Commitment Fee: A per annum fee applied to undisbursed balances that lenders are committed to lend; the fee is charged until the end of the availability period.
Common Law: The legal system of England and former English colonies. A body of law based on custom and general principles that serves as a precedent or is applied to situations not covered by statute.
Compensation Trade: The form of countertrade whereby an incoming investment is repaid from the units/revenues generated by that investment.
Competitive Tender: An open bidding situation where many banks may be encouraged to submit offers.
Complementary Financing: Where different lenders agree to fund a project under similar yet parallel documentation and a pro-rata security package.
Completion: The date on which the project's cash flows become the primary method of repayment. It occurs after a completion test typically involving both financial and physical performance criteria. Prior to completion, the primary source of repayment is usually from the sponsors or from the contractor.
Completion Guarantee: A guarantee that ensures a project will achieve physical and/or financial completion. A turnkey contractor guarantees physical completion (achievement of certain operating performance). The guarantees are normally secured by performance bonds and/or penalties in the form of liquidated damages. Alternatively, project sponsors sometimes provide lenders with completion guarantees by agreeing to pay the scheduled debt service in the event the project company does not or cannot pay.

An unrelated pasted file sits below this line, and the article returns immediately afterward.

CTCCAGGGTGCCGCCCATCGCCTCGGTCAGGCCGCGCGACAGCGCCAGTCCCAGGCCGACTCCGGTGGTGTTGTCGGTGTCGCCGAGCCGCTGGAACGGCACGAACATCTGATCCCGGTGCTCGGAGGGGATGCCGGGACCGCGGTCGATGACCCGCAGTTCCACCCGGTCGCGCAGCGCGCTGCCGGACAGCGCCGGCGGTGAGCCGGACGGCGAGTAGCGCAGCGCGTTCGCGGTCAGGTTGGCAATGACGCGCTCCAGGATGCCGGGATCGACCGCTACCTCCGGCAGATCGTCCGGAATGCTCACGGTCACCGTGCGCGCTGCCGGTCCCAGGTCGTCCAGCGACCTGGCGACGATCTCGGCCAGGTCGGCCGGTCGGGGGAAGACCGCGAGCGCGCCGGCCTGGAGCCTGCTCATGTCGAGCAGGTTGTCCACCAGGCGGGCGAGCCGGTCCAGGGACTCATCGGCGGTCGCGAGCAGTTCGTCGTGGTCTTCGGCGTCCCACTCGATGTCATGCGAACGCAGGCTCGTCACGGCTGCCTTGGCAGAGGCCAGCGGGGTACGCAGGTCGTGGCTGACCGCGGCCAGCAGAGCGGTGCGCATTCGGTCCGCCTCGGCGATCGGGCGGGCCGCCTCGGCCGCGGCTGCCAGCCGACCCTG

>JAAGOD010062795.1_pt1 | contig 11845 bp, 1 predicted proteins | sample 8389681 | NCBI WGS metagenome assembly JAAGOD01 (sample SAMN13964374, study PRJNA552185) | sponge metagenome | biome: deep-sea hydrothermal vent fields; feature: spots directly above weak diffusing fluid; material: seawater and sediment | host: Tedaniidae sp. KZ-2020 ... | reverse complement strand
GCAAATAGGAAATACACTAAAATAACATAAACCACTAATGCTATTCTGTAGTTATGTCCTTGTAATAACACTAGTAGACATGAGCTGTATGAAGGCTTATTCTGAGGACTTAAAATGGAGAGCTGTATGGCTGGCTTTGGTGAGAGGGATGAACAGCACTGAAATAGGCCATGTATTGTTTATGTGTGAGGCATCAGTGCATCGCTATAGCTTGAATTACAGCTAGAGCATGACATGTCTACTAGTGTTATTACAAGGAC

Completion Risks: Construction, development, or cost overrun risk.
Completion Test: A test of the project's ability to perform as planned and generate the expected cash flows. In a limited-recourse deal, it is the time when the project moves from a full recourse to a nonrecourse financing.
Compound Interest: Interest resulting from the periodic addition of simple interest to principal; the sum then serves as the principal for the computation of interest owed during the following period.
Concession: The duration for which the private sector will operate the service/asset for. At end of the concession the asset is handed back to the government authority in a pre-agreed condition.
Concession Agreement: An agreement made between a host government and a project company or sponsor to permit the construction, development, and operation of a particular project.